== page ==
The Justice Department announced on Monday that it will sue to block AT&T’s acquisition of Time Warner, pitting the Trump administration against a media business that has turned to mergers to compete with the rise of tech giants like Facebook and Netflix. The $108 billion deal, which would be one of the largest mergers in American history, had been in the works for more than a year.
Both Democrats and Republicans have historically approved of these so-called “vertical mergers” between companies operating at different levels of a particular industry. Time Warner, which owns HBO, TNT, and TBS, is mostly in the pure content business, while AT&T, which sells phone and internet access and owns DirecTV, is largely in the media-distribution business. Mergers between such media and distribution companies have rarely faced much scrutiny. For example, the Obama administration approved a similar merger between Comcast and NBCUniversal in 2011.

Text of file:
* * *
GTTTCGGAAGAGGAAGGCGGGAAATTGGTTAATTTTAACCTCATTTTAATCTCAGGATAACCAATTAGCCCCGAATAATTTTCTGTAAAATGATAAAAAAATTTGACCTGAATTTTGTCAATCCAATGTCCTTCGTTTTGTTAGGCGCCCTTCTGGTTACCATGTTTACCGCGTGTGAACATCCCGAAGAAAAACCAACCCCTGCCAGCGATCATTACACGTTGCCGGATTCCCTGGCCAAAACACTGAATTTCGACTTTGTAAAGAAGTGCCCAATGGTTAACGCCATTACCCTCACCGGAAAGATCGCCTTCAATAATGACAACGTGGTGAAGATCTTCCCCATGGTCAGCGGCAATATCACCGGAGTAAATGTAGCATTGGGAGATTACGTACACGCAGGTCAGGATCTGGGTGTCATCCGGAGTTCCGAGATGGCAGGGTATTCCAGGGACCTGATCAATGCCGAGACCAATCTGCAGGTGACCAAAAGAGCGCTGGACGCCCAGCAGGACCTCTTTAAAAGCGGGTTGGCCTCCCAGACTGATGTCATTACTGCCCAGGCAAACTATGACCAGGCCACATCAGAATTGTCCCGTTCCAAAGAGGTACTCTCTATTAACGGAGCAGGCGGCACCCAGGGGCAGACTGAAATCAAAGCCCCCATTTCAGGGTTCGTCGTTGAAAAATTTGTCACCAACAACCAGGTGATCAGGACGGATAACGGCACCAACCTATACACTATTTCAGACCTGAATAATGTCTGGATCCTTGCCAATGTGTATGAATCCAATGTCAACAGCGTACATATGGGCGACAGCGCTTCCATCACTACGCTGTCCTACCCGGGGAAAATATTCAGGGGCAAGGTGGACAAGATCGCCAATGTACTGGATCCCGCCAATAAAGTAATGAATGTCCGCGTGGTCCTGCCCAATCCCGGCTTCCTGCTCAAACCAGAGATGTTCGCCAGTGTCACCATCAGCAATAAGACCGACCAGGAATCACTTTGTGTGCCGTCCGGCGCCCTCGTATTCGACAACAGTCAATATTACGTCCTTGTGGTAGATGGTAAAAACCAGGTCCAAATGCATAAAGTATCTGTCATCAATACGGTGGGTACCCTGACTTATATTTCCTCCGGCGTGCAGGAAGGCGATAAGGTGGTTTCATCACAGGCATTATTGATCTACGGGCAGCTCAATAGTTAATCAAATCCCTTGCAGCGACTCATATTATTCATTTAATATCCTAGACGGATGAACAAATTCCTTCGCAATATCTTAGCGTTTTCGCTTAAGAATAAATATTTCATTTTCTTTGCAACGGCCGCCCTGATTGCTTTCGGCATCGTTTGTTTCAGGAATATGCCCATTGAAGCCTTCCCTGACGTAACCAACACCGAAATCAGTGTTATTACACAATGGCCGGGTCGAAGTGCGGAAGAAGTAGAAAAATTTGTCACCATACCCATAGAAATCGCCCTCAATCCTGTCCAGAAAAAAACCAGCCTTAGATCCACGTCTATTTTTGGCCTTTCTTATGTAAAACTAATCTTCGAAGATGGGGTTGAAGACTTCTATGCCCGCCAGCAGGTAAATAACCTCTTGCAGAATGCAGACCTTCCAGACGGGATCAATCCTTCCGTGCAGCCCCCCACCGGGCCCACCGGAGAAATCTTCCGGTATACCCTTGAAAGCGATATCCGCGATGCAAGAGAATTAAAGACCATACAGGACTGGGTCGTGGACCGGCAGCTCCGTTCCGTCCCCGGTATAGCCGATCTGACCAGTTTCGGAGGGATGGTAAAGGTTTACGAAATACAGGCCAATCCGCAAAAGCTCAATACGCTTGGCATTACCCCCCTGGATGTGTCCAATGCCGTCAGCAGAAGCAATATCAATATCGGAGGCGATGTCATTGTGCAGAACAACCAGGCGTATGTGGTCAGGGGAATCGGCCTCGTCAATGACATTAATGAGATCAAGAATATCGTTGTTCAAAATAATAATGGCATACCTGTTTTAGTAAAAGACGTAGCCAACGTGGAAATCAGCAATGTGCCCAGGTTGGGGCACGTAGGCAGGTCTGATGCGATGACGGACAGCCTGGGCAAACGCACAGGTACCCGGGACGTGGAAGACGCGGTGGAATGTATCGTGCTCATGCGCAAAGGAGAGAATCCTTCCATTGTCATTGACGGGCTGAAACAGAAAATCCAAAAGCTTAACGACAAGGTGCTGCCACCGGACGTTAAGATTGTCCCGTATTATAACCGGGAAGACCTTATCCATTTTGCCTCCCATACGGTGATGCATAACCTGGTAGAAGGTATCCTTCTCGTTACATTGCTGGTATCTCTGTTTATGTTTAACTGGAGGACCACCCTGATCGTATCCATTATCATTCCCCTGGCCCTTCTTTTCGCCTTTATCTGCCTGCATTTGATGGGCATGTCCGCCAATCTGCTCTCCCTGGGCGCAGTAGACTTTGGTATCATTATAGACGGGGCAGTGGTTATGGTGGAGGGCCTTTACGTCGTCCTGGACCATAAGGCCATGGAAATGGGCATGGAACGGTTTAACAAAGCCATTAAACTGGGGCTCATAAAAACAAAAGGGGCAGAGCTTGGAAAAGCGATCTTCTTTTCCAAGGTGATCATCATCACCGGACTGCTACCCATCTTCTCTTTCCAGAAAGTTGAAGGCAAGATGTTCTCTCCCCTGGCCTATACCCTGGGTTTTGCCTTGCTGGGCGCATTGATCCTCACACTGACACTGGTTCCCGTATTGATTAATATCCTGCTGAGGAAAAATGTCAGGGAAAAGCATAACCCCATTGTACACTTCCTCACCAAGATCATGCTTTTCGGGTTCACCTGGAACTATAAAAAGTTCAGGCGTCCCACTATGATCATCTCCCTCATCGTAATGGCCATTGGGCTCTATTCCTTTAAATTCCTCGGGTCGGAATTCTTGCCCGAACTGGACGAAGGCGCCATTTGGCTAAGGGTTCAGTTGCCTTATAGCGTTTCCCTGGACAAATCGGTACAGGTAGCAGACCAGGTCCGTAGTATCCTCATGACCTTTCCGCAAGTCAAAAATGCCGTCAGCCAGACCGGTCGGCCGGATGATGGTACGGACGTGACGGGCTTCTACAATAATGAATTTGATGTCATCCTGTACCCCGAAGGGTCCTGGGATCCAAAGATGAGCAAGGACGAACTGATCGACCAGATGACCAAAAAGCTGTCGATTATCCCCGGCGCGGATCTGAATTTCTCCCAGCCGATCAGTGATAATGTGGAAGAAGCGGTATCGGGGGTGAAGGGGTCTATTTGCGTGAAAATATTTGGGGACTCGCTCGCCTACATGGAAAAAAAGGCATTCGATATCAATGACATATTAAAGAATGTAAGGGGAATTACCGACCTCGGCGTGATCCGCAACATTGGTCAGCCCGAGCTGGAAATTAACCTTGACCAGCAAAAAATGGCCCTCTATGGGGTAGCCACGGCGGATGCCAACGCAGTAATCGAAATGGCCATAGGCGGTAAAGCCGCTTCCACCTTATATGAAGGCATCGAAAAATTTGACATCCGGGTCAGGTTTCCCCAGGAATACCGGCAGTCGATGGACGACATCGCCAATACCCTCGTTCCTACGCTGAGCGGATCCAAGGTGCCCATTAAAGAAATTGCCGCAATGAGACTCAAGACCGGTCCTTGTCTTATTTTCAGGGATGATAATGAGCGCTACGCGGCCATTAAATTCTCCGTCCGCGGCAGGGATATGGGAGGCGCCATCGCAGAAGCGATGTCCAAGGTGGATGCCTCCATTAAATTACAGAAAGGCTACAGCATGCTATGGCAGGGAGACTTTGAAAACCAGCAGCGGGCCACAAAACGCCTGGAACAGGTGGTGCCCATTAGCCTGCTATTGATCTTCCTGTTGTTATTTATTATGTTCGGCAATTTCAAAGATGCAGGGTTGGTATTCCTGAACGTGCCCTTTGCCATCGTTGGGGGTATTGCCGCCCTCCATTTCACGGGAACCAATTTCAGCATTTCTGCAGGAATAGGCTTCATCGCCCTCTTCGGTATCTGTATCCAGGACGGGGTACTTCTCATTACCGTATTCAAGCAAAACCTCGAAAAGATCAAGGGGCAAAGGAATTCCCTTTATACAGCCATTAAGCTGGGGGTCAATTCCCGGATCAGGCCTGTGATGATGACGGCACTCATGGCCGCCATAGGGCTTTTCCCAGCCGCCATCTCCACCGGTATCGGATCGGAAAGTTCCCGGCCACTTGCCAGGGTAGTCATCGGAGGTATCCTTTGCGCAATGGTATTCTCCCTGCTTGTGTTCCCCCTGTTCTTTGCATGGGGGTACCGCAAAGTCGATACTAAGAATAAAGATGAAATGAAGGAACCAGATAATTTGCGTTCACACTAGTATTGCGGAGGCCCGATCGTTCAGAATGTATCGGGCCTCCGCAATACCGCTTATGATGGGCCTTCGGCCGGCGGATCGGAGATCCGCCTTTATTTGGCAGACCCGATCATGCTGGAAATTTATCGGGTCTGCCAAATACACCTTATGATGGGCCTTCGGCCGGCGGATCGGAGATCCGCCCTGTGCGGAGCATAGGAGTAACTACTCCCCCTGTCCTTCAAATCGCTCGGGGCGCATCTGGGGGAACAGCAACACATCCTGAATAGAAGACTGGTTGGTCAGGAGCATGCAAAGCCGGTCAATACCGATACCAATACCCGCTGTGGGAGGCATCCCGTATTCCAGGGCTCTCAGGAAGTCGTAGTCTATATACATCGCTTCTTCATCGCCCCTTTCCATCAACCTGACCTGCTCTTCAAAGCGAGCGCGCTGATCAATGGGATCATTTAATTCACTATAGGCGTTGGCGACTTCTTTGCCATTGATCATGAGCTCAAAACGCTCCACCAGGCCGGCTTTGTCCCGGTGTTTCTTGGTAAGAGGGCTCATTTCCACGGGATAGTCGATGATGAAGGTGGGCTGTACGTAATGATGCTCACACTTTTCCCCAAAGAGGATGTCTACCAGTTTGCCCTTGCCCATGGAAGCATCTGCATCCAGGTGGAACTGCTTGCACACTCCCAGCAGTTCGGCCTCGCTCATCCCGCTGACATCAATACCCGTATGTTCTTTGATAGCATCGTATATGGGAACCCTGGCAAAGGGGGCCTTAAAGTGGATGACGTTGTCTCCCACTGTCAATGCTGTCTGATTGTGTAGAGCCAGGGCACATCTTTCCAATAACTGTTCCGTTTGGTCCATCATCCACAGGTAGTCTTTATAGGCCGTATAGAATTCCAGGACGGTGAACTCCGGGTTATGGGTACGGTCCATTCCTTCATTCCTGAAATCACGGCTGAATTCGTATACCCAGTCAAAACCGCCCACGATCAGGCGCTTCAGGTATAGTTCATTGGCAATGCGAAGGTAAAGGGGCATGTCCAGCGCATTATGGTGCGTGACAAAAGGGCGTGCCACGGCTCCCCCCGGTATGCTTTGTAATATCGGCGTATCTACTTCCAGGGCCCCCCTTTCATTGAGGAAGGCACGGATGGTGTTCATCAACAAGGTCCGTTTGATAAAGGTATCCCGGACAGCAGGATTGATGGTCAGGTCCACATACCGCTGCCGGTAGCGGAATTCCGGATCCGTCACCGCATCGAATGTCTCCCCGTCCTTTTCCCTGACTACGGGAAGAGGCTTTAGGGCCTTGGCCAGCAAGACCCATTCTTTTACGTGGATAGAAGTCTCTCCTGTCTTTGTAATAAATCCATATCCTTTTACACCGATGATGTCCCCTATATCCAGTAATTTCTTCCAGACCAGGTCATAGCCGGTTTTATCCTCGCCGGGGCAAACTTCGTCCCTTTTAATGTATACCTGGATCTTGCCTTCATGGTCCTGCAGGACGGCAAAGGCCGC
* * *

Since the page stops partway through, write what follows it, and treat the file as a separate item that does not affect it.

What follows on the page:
So, that is the mystery of this lawsuit: By what standard would the department approve that deal, but deny the AT&T merger with Time Warner?
There are two starkly different explanations for the Justice Department’s motives. The first is that a merger between two powerful media companies deserves to be blocked, since it provides an obvious temptation for anticompetitive practices. The Justice Department has argued that AT&T could raise the price for rivals to distribute HBO and other Time Warner content and choke off innovation in video and technology. In a New York Times op-ed, Tim Wu, a Columbia Law School professor and antitrust author, wrote that “the department seems right to worry” about the merger.